Mulesoft, a software “unicorn”, gained 46 per cent in its trading debut in New York on Friday, the latest in a number of hot listings that are reviving the US market for initial public offerings.
Mulesoft rose to $24.75 after pricing at $17, giving the IPO the best first-day “pop” this year, according to Dealogic. The performance follows recent first-day gains from Canada Goose, the maker of trendy overcoats, and Snap, the owner of the messaging app Snapchat, of 26 per cent and 44 per cent, respectively.
The string of well-received deals follows what has been period of historically low activity for US IPOs — last year marked the slowest since the aftermath of the financial crisis in 2009. Still, the enthusiasm demonstrates both the opportunity and risk associated with fresh floats.
“Certainly, for the ordinary investor, companies are particularly volatile after the IPO,” said Matthew Kennedy, an analyst at Renaissance Capital, which runs IPO focused exchange traded funds, who added that investors may have to endure some “very wild swings”.
Snap, for example, has come under pressure this week after its blockbuster debut in early March. It rose as high as $29.44 in its second day of trading, but has since fizzled to trade around $19. Investors who bought at the IPO price of $17 still are in the black, but not those who were swept up in the excitement of the early trading gains and bought right after the IPO.
Even at current levels the company has achieved a valuation of more than $20bn despite recording a net loss of $515m last year, greater than its revenue of $405m.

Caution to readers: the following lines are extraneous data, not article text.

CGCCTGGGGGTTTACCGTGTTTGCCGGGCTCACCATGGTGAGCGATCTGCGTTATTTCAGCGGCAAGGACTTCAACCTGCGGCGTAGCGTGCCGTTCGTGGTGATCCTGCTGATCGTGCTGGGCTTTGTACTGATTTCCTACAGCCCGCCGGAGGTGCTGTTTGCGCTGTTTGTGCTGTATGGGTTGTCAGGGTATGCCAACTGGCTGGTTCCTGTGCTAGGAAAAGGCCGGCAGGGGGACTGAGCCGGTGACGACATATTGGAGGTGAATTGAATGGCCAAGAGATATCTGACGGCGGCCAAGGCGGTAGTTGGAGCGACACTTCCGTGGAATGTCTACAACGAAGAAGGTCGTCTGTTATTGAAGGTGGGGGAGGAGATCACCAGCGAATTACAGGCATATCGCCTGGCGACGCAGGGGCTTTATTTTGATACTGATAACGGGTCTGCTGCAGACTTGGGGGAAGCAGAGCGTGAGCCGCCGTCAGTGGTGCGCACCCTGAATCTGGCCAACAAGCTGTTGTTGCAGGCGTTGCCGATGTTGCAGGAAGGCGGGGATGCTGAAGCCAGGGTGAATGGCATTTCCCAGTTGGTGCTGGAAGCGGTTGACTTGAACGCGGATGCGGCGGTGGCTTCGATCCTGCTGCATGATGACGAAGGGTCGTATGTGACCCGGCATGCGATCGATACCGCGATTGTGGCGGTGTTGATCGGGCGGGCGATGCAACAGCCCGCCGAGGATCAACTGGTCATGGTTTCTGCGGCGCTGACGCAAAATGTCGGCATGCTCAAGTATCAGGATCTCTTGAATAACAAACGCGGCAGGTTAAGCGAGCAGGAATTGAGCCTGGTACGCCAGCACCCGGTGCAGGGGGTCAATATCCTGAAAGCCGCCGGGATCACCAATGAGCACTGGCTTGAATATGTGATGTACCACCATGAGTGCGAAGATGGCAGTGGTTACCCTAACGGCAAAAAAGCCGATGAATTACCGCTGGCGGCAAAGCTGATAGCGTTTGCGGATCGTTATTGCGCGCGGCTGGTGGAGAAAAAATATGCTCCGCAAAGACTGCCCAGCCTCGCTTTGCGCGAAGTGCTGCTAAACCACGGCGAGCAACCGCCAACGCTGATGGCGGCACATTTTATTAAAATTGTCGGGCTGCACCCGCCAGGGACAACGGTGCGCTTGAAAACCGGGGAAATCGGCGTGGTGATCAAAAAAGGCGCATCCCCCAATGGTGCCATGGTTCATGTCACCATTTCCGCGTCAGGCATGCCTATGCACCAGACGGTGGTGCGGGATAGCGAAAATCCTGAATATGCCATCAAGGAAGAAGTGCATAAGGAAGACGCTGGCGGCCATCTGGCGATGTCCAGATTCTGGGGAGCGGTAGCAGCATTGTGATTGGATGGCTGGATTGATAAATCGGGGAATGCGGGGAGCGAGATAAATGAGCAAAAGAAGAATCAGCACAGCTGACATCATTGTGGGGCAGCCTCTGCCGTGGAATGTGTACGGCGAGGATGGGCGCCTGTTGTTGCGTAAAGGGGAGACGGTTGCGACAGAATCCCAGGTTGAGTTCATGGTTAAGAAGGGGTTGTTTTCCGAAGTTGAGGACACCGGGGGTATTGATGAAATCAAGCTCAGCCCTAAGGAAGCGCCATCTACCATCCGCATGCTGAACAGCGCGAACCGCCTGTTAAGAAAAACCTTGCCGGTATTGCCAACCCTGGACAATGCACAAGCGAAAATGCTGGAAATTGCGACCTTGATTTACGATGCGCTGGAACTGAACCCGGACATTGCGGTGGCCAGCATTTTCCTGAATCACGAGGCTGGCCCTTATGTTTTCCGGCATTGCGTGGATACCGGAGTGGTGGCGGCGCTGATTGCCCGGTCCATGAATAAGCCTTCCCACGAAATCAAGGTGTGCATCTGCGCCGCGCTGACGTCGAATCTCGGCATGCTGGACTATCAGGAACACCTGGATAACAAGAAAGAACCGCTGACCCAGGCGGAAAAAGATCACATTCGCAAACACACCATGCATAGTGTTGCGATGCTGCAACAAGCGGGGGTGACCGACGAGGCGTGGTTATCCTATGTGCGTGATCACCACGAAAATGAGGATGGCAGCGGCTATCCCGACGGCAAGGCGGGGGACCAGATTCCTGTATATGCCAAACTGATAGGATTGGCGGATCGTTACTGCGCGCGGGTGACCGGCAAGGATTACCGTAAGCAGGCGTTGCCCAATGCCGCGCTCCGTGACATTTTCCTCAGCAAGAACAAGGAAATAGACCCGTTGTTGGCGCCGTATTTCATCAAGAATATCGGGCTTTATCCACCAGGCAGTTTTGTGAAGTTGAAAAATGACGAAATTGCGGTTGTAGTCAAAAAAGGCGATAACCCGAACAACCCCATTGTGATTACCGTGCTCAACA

Some investors were already expressing scepticism about Canada Goose’s early flight in spite of its strong brand, high growth and profitability.
Sean Stiefel, a portfolio manager at Navy Capital, argued that Mulesoft would be less volatile in the near-term than Snap and Canada Goose, which attract more “fast money and retail” investors because they are well-known consumer brands.
Some of the gains for Mulesoft and Snap come because tech listings have been particularly scarce in recent years as companies that have hit on new technologies and services have been able to raise money at attractive levels for them privately. That has led to a herd of so-called unicorns, companies that have achieved valuations of $1bn or more without going public, many of which are likely to list at some point.
While investors buy these companies for the hope of their long-term growth potential, there are other examples besides Snap of companies that have fallen back from their early gains.
Coupa Software and Nutanix, two tech unicorns that priced last year, are trading below the closing pricing at their trading debuts when they rallied, 85 per cent and 131 per cent, respectively.
Still, the buzz around the latest group of hot listings demonstrates investors’ appetite for high-growth companies and is expected to lure more of them to market.
“All three share growth as the core factor and the pricing and after market performance reflect investors’ desire for growth,” Mr Stiefel said.